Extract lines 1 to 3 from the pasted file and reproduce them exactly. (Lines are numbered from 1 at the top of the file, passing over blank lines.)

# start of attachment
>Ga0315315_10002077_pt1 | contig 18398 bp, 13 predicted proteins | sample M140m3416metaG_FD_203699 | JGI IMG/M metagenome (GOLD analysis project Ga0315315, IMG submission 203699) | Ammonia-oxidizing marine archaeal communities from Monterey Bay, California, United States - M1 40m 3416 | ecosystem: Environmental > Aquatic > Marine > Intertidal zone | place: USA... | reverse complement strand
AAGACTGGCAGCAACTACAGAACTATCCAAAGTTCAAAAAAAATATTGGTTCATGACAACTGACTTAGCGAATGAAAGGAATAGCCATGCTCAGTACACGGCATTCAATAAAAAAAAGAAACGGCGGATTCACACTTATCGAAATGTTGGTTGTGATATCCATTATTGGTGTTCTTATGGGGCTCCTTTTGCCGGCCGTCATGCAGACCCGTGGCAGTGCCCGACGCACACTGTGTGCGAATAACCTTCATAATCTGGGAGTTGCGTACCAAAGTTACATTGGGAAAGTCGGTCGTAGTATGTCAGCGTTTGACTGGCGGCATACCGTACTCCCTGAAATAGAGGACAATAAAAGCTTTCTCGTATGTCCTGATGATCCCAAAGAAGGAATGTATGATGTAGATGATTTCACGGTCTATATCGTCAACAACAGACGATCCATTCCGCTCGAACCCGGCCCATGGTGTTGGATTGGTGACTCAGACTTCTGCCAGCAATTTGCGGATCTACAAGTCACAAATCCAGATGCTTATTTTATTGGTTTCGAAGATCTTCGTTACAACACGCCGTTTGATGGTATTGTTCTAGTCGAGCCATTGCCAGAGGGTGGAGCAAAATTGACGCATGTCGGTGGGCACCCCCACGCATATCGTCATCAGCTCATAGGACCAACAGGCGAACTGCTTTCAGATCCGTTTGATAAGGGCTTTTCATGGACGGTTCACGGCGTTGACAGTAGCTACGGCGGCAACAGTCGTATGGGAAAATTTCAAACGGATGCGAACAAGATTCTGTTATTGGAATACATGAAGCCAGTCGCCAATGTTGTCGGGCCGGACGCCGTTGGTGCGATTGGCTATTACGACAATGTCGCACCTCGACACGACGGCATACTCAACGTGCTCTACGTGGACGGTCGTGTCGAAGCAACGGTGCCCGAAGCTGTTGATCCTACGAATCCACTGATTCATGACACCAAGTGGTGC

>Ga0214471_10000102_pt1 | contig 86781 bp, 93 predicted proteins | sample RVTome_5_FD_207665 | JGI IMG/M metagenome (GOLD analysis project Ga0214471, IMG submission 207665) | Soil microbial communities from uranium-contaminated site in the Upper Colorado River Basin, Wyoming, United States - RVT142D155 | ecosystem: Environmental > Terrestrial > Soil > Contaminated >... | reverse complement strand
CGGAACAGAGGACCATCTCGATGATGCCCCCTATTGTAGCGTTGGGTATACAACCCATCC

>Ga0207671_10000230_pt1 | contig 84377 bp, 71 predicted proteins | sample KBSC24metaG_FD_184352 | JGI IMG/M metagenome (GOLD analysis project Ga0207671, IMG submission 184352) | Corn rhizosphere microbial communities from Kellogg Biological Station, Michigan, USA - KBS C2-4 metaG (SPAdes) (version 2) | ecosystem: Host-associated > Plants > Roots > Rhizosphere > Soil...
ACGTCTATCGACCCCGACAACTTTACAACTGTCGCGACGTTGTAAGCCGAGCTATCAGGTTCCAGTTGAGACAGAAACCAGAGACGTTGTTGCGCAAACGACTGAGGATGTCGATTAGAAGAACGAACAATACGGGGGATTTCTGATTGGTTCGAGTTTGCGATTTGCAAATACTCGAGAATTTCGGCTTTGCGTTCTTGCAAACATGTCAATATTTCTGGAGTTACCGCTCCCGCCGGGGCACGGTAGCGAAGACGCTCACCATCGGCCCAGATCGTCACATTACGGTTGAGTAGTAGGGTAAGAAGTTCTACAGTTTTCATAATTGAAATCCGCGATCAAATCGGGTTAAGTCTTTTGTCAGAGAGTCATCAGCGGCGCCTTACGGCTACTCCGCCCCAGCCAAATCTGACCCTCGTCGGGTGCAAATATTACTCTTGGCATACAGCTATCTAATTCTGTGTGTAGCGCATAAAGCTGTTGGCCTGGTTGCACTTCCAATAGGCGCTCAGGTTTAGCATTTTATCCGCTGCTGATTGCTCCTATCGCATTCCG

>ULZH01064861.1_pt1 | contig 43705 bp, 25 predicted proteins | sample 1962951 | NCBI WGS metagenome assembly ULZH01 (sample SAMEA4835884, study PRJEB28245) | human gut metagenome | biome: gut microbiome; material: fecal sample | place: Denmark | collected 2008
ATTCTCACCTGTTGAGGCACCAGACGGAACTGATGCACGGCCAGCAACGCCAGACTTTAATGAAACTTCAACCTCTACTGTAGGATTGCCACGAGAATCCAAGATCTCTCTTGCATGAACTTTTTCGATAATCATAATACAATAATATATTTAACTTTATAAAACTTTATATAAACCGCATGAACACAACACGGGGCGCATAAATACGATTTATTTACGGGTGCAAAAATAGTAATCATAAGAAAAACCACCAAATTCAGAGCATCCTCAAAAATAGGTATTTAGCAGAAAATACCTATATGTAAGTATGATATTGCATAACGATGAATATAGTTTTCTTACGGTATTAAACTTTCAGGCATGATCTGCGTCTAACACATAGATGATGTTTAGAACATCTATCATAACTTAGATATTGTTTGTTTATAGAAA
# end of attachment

>Ga0315315_10002077_pt1 | contig 18398 bp, 13 predicted proteins | sample M140m3416metaG_FD_203699 | JGI IMG/M metagenome (GOLD analysis project Ga0315315, IMG submission 203699) | Ammonia-oxidizing marine archaeal communities from Monterey Bay, California, United States - M1 40m 3416 | ecosystem: Environmental > Aquatic > Marine > Intertidal zone | place: USA... | reverse complement strand
AAGACTGGCAGCAACTACAGAACTATCCAAAGTTCAAAAAAAATATTGGTTCATGACAACTGACTTAGCGAATGAAAGGAATAGCCATGCTCAGTACACGGCATTCAATAAAAAAAAGAAACGGCGGATTCACACTTATCGAAATGTTGGTTGTGATATCCATTATTGGTGTTCTTATGGGGCTCCTTTTGCCGGCCGTCATGCAGACCCGTGGCAGTGCCCGACGCACACTGTGTGCGAATAACCTTCATAATCTGGGAGTTGCGTACCAAAGTTACATTGGGAAAGTCGGTCGTAGTATGTCAGCGTTTGACTGGCGGCATACCGTACTCCCTGAAATAGAGGACAATAAAAGCTTTCTCGTATGTCCTGATGATCCCAAAGAAGGAATGTATGATGTAGATGATTTCACGGTCTATATCGTCAACAACAGACGATCCATTCCGCTCGAACCCGGCCCATGGTGTTGGATTGGTGACTCAGACTTCTGCCAGCAATTTGCGGATCTACAAGTCACAAATCCAGATGCTTATTTTATTGGTTTCGAAGATCTTCGTTACAACACGCCGTTTGATGGTATTGTTCTAGTCGAGCCATTGCCAGAGGGTGGAGCAAAATTGACGCATGTCGGTGGGCACCCCCACGCATATCGTCATCAGCTCATAGGACCAACAGGCGAACTGCTTTCAGATCCGTTTGATAAGGGCTTTTCATGGACGGTTCACGGCGTTGACAGTAGCTACGGCGGCAACAGTCGTATGGGAAAATTTCAAACGGATGCGAACAAGATTCTGTTATTGGAATACATGAAGCCAGTCGCCAATGTTGTCGGGCCGGACGCCGTTGGTGCGATTGGCTATTACGACAATGTCGCACCTCGACACGACGGCATACTCAACGTGCTCTACGTGGACGGTCGTGTCGAAGCAACGGTGCCCGAAGCTGTTGATCCTACGAATCCACTGATTCATGACACCAAGTGGTGC

>Ga0214471_10000102_pt1 | contig 86781 bp, 93 predicted proteins | sample RVTome_5_FD_207665 | JGI IMG/M metagenome (GOLD analysis project Ga0214471, IMG submission 207665) | Soil microbial communities from uranium-contaminated site in the Upper Colorado River Basin, Wyoming, United States - RVT142D155 | ecosystem: Environmental > Terrestrial > Soil > Contaminated >... | reverse complement strand